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In his book, Empire of the Scalpel, Ira Rutkow chronicles 4 main discoveries and victories that made the work of surgery the bliss we enjoy today. 

“From medieval time to present day, successful practice of surgery anchored itself on 4 principal pillars: understanding of anatomy, control of bleeding, minimization of pain and minimization of the risk of infection…”

If I was to play a book critic, I would argue that optimizing lighting in the operating field is the masterstroke that the author did not spend his labour of love  writing on.

“We are surgeons, not moles!” is a mantra those of us in the practice of surgery will resonate with. I have lifted the quotations from the seminal work of Abraham Verghese –Cutting for Stone . A shout of those words of displeasure indicates that it is time to adjust the overhead lighting to ensure the surgeon can properly see the operating field. “If you can’t see, I can’t see”, a surgeon I was assisting once bellowed at me. Now I find myself frequently repeating it to many an assistant. 

Ira Rutkow’s Empire of the Scalpel is my current read. Abraham Verghese’s master piece sits on my shelf next to the four phenomenal works of Atul Gawande. Pick any of these and imbibe.

The criticality of lighting in surgery may be best exemplified in minimal access surgery and endoscopic procedures. Here, lighting is everything. If lighting fails, you suspend the endoscopic procedure or convert it to open surgery. But when did the debate on lighting during open surgery take place? Who were the winners? I leave that for another day. 

Unreliable Lighting in Rural Settings

For today, let me talk about the erratic and expensive power that we use. Again preaching to the choir? Yes, I thought so. After reading business opinion after business opinion on how domestic and commercial consumers in Kenya are ‘going green’ by turning to solar power with every rising sun, it is lost on no one that dependable power is a thorny issue. 

Many hospitals in Rural Kenya may not be fully solar powered. And there’s always that occasional day when the back up generator may exhibit what a colleague in cardiology once dubbed ‘prolonged QR interval’: where the damn thing continues sleeping when it should have jumped out to save the world from the darkness ( I do not stand by the correctness of the parallelism between generator down time and those heart conduction problems, don’t quote me). It is those moments of darkness that may impact on a surgery, especially in demonstrating proper anatomy to enhance proper hemostasis (control of bleeding) on the table.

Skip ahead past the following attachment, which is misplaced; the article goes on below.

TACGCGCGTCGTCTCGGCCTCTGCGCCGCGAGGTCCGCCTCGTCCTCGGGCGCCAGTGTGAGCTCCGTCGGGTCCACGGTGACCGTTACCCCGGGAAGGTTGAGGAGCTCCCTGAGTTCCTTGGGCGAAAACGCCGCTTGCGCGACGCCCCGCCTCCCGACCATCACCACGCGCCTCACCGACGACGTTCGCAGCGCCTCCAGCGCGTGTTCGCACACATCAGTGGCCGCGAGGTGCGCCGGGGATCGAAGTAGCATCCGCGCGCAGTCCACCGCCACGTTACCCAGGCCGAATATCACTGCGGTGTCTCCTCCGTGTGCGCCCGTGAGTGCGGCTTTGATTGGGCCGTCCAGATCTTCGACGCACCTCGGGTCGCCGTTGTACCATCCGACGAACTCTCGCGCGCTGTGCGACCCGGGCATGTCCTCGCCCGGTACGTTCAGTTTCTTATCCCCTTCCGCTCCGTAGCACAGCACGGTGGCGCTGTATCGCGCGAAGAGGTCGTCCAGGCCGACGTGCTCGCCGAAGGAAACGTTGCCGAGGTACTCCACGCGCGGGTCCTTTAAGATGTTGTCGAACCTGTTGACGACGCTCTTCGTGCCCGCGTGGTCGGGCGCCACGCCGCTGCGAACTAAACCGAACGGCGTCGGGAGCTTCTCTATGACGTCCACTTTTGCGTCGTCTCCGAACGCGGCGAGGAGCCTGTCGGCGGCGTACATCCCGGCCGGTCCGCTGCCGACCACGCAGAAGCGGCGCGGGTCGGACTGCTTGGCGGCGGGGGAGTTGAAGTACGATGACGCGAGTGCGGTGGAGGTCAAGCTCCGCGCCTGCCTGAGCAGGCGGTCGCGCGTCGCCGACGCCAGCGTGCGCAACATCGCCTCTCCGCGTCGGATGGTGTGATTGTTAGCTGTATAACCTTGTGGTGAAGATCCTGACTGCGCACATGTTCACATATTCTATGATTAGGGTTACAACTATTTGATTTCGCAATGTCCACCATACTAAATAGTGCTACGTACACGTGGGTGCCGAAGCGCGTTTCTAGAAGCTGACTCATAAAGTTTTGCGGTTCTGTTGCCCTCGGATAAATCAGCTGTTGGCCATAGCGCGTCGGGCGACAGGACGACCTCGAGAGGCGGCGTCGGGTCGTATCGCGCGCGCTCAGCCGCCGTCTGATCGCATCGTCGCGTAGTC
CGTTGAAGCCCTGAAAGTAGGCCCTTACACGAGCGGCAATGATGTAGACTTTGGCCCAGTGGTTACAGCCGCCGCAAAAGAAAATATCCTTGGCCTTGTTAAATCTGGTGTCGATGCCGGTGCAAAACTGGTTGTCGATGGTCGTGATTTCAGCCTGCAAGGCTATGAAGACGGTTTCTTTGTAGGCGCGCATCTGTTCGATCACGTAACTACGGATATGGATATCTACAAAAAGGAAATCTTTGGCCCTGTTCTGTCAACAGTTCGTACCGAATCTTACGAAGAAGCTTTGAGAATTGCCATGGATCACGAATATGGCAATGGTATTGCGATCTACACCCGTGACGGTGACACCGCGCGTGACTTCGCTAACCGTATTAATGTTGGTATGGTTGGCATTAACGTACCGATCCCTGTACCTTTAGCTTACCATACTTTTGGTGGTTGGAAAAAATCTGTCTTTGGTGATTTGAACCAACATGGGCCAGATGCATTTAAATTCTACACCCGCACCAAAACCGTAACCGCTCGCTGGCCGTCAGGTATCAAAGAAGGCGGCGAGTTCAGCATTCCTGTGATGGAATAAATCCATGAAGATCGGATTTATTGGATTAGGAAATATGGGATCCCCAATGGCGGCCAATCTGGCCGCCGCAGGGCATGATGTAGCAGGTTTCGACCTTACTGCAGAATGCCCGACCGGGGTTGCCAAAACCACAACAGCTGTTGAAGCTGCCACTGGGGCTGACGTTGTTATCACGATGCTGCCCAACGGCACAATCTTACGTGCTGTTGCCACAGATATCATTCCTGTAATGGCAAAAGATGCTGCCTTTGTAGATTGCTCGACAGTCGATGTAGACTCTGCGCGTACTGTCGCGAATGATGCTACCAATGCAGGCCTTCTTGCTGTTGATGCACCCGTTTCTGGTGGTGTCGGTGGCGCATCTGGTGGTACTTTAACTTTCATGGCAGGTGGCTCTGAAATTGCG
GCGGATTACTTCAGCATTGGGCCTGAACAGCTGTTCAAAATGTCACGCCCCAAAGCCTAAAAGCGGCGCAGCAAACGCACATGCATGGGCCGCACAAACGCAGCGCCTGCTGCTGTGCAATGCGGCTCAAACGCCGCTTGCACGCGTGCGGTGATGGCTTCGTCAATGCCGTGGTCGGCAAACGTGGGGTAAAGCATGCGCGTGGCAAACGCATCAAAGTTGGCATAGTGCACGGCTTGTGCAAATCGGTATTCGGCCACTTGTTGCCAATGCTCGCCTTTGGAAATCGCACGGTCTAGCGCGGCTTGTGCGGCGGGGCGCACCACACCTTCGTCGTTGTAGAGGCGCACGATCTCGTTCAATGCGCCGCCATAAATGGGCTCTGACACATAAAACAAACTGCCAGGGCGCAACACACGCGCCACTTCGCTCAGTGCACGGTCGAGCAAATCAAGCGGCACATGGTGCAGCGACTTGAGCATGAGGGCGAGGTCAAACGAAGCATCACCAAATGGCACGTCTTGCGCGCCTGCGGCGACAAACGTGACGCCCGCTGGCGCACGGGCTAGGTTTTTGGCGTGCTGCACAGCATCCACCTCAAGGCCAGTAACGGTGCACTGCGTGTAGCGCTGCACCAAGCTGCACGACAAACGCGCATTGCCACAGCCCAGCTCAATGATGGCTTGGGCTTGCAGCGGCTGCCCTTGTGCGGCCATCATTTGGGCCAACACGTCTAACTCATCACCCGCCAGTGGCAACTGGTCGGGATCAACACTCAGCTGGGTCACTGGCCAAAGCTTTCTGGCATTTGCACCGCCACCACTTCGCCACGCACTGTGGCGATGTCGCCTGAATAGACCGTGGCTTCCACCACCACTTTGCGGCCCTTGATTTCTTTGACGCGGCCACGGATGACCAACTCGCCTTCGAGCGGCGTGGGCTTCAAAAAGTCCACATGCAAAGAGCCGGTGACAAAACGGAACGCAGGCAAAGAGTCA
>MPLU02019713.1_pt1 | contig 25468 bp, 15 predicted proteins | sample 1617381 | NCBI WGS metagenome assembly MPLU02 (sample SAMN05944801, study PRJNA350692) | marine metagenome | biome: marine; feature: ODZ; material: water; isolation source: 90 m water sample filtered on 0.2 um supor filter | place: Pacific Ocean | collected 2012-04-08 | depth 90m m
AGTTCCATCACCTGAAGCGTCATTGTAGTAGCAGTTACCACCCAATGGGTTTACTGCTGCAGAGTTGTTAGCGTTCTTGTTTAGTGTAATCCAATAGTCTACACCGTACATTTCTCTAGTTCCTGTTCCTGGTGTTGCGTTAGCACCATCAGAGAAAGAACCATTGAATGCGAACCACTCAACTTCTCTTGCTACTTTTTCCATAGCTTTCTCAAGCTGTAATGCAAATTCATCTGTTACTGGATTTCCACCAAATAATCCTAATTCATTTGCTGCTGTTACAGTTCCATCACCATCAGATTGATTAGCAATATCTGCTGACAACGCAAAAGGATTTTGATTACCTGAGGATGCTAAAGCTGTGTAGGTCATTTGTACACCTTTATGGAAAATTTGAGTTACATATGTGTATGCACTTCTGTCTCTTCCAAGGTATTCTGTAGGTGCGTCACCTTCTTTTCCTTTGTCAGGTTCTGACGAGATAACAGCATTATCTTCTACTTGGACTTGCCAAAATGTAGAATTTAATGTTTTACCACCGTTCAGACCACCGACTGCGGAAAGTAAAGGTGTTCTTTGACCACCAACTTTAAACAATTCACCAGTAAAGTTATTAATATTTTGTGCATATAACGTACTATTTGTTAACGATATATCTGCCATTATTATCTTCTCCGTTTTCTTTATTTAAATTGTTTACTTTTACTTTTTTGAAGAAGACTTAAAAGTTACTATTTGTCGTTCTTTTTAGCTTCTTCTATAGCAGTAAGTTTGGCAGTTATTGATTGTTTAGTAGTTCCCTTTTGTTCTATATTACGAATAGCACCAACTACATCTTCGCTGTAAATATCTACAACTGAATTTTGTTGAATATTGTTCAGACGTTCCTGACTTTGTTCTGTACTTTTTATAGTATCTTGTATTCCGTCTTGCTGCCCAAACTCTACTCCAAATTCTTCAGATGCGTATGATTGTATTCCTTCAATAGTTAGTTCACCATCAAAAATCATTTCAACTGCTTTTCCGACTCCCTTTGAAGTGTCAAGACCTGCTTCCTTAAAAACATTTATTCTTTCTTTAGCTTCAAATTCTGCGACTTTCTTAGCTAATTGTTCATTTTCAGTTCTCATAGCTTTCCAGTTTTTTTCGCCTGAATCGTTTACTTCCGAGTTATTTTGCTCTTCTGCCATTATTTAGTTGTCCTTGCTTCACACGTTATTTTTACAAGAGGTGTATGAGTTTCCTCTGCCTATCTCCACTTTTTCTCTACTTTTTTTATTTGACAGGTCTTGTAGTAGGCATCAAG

Lifebox has hence come up with a solution-a headlight- which is still at the experimental phase and I was happy to be gifted a set when I visited their stand in Windhoek, Namibia on the sidelines of the COSECSA conference.  The amazing bit is that its battery is rechargeable. You just plug it to a USB charging port on your computer or use any of the ubiquitous charging plugs we use for our smart phones.. There is a another dry cell-powered battery in case you have to go without power for days. The black straps hold well on the head and the head light can zoom in and out creating varying sizes of the field of illumination, can adjust cephalocaudally ( well, I went to medical school to know another tongue twister for ‘up-and-down’)  and select for different modes (warm vs daylight if you’re an electrician, open vs endoscopy light mode if you are a surgeon, white bright versus dim amber modes if you are neither of the above). 

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The headlight comes packed in a box which you can carry comfortably in you scrubs bag.

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The headlight can zoom, angle up and down and has different lighting modes.

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The weight of the headlight can sometimes adjust the focus and tilt it off the field of surgery especially when you move a lot in during the procedure.

The first day I used it, it was on a total thyroidectomy or an open Nissen’s procedure, I can’t quite recall. I left theatre with a rye neck. That is my only concern- the weight of the gadget. Firstly, it makes one consciously aware that there is something on their heads. Secondly, the weight slowly adjusts the light beam out of focus on the operating field. On the one hour mark, I had to request an assistant to help re-focus. 

After that initial experience, I kind of slowed down until I discovered the unspoken area of need for this light: the surgical ward procedure room. How many hospitals have ward procedure rooms? How well lit are those rooms? Over time, especially in the set up with private rooms, a bedside procedure may be preferably done in the patient’s room instead of in incurring the time, manpower and logistics of moving the patient to the corner procedure room and back. 

Bedside Procedures and Clinical Examination

It was on a busy Tuesday afternoon when such was asked of me. 

“Doc, the patient we saw needs a central line. The team is requesting for your help,” my intern called at a few minutes to 5 o’clock in the evening. I requested them to set sterile gloves, normal saline, local anesthetic and heparin besides the Central line kit.